Bertolucci was born in Parma in 1940, the son of a poet and teacher, and was raised in a literary and artistic atmosphere. His father Attilio was friends with Pier-Paolo Pasolini, then a novelist and poet, and Pasolino hired the 20-year-old Bertolucci as his assistant on his 1961 debut, Accattone. This proved to be Bertolucci’s big break: Pasolini helped him further by recommending him as the scriptwriter for La Commare Secca (The Skinny Gossip aka The Grim Reaper), which became Bertolucci’s directorial debut in 1962.

Bertolucci continued to contribute as a writer and ideas man, notably on Sergio Leone’s epic spaghetti western Once Upon a Time in the West. But his directorial career took off with Before the Revolution (1964), a Parma-set account of a Marxist student’s affair with his aunt, and the highly influential The Conformist (1970), both of which foregrounded Bertolucci’s commitment to radical leftwing politics. “I lived in a kind of dream of communism,” he later remarked.

The Conformist also marked the beginning of Bertolucci’s collaboration with cinematographer Vittorio Storaro (who had been a camera operator on Before the Revolution). Together the pair would create a string of visually seductive masterworks, including The Spider’s Stratagem (1970), Last Tango in Paris (1972) and 1900 (1976). Last Tango, which starred Marlon Brando and Maria Schneider, made Bertolucci internationally renowned – and notorious – and allowed him to recruit a high-profile cast, including Robert De Niro, Gérard Depardieu and Burt Lancaster, for his 300-minute epic 1900.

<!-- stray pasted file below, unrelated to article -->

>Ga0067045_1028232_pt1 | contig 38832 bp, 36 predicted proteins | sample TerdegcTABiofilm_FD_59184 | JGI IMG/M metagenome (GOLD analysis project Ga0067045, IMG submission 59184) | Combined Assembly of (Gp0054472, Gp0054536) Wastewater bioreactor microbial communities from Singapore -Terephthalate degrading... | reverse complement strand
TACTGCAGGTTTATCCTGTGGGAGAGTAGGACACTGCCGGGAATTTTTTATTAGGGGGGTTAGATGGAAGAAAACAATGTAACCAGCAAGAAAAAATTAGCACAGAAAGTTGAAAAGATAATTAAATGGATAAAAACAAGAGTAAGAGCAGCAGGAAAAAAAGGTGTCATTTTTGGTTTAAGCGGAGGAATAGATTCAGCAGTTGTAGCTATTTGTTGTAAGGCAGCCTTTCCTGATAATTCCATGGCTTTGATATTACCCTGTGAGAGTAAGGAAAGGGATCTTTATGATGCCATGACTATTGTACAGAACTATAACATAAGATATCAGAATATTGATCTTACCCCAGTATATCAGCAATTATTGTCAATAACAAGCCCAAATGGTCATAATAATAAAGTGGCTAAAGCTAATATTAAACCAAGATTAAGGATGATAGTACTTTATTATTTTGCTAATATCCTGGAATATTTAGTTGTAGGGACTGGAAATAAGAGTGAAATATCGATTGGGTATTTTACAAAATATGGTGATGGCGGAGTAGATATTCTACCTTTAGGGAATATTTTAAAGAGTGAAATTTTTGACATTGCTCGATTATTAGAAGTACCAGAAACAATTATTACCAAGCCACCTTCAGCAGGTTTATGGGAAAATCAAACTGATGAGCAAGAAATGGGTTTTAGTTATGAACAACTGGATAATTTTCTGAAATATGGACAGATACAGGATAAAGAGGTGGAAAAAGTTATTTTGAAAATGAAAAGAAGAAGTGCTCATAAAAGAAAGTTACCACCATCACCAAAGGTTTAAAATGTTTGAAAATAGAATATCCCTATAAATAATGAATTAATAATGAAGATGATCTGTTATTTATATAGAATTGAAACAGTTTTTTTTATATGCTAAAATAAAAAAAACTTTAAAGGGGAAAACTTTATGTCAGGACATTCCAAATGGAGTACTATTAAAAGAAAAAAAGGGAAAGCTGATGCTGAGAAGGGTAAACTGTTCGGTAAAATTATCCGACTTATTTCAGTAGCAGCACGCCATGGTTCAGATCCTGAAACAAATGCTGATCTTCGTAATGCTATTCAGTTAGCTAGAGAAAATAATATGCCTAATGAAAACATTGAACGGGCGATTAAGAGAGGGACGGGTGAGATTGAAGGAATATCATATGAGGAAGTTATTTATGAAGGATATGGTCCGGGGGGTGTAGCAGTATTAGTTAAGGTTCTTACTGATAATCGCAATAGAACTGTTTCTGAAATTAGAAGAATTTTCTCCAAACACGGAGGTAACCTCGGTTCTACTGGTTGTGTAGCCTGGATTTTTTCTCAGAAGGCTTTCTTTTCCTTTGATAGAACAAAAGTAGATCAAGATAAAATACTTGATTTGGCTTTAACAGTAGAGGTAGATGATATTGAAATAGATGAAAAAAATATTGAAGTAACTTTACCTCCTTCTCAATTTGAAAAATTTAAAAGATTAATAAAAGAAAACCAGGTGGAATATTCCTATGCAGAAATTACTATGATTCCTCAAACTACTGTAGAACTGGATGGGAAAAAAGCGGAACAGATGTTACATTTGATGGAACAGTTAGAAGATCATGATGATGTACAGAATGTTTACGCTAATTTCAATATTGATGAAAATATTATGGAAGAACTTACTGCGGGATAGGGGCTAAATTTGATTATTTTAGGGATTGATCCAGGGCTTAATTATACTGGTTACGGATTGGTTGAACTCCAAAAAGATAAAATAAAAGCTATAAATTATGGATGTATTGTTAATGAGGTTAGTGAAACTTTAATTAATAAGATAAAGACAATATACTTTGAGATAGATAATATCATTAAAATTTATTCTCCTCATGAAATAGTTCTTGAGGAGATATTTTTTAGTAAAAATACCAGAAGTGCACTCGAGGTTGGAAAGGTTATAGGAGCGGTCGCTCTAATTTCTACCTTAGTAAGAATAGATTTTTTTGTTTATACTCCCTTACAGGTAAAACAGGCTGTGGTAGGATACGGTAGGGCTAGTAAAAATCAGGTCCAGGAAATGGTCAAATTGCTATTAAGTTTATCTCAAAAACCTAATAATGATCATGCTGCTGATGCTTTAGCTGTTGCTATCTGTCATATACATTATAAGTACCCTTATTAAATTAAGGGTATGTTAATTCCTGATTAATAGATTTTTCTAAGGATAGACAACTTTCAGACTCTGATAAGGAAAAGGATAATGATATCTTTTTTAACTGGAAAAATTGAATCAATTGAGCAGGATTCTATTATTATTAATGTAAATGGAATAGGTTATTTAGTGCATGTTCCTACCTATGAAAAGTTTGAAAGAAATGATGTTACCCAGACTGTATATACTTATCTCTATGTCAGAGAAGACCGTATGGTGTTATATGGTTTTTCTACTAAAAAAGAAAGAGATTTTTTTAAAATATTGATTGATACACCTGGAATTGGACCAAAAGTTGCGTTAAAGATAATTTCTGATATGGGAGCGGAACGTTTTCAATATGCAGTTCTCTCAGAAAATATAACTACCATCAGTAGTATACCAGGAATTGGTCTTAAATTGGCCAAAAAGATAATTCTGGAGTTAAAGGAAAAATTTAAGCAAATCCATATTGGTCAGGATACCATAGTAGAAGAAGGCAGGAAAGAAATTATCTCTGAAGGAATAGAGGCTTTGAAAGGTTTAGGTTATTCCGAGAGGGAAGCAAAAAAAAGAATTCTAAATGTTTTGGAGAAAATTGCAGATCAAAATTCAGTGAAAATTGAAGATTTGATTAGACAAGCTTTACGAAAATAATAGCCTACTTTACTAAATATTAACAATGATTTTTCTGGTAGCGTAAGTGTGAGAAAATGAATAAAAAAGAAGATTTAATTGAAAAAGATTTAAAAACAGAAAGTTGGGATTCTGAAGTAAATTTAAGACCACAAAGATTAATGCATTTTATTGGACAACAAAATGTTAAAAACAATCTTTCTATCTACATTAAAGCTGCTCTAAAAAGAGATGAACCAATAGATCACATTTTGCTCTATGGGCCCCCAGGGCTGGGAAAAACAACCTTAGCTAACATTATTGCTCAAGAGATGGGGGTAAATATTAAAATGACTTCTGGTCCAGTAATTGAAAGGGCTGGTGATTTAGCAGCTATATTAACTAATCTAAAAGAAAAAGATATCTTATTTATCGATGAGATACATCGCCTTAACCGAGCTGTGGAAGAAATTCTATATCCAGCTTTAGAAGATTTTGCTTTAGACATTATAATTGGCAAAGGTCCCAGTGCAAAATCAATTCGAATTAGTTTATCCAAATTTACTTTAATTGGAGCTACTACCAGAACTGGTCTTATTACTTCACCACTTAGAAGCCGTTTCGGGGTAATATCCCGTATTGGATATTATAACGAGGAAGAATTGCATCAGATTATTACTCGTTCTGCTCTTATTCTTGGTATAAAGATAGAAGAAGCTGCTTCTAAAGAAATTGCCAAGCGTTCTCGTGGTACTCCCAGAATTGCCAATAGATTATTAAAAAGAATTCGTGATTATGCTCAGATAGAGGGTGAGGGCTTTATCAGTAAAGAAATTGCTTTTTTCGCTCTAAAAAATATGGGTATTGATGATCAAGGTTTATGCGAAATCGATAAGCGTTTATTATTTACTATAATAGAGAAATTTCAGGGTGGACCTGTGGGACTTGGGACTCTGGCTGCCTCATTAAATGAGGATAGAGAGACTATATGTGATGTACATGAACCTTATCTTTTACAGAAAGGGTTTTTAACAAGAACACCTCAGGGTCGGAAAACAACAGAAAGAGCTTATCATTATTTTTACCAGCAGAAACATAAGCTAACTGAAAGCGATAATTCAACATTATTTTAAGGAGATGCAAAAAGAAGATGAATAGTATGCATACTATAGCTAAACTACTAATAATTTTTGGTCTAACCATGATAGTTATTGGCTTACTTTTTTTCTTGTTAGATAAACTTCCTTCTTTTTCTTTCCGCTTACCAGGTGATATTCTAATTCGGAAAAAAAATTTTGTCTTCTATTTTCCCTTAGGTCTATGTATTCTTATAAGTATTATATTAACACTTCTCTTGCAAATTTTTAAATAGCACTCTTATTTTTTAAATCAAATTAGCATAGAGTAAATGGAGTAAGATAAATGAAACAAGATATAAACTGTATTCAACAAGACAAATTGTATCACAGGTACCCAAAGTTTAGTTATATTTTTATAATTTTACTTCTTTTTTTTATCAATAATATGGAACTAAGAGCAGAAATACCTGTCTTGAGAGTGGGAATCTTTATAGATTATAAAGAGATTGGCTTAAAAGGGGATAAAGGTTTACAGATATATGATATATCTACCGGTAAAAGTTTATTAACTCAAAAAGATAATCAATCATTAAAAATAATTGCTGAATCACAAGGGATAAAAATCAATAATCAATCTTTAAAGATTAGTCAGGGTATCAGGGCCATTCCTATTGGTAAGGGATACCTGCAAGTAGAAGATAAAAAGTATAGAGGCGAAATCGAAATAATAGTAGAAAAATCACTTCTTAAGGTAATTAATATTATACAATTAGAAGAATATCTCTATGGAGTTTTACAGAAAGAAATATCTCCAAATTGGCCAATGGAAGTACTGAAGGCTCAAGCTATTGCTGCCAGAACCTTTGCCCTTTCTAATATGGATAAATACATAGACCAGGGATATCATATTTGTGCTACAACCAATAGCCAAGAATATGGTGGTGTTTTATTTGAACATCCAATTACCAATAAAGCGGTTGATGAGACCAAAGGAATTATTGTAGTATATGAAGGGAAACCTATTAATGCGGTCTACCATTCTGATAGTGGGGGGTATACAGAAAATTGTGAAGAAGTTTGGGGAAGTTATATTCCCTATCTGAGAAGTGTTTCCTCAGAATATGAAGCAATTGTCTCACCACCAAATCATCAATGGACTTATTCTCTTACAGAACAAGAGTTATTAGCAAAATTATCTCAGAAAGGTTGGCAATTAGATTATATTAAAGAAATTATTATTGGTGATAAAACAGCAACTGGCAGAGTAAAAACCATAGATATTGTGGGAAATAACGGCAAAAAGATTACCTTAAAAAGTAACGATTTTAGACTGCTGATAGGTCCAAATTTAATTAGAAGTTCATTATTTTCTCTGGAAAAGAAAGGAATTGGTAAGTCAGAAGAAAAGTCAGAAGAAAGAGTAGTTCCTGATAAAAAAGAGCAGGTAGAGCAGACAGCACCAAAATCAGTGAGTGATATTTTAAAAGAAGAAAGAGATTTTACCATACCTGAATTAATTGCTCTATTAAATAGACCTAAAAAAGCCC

The Last Emperor, backed by British producer Jeremy Thomas, became Bertolucci’s biggest awards success, with the film-makers having secured unprecedented permission to film inside Beijing’s Forbidden City. Having pulled off a success on such a big scale, Bertolucci remained with Thomas, and the pair went to make The Sheltering SkyStealing Beauty and The Dreamers. In the latter film, Bertolucci returned to the heady mixture of radical politics and eroticism with which he had made his mark decades before.

However, in a precursor to the #MeToo campaign, a controversy erupted in 2016 over the extent of actor Maria Schneider’s consent in Last Tango’s infamous “butter” scene, after a three-year-old video resurface in which Bertolucci admitted he and Brando had failed to fully inform her of the details of the proposed scene. 

Bertolucci’s final completed feature was Me and You, adapted from a novel by Niccolò Ammaniti. He had been married since 1978 to film-maker Clare Peploe, but had no children.

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Cinematographer Witold Sobociński, Lenser of ‘Frantic,’ Dies at 89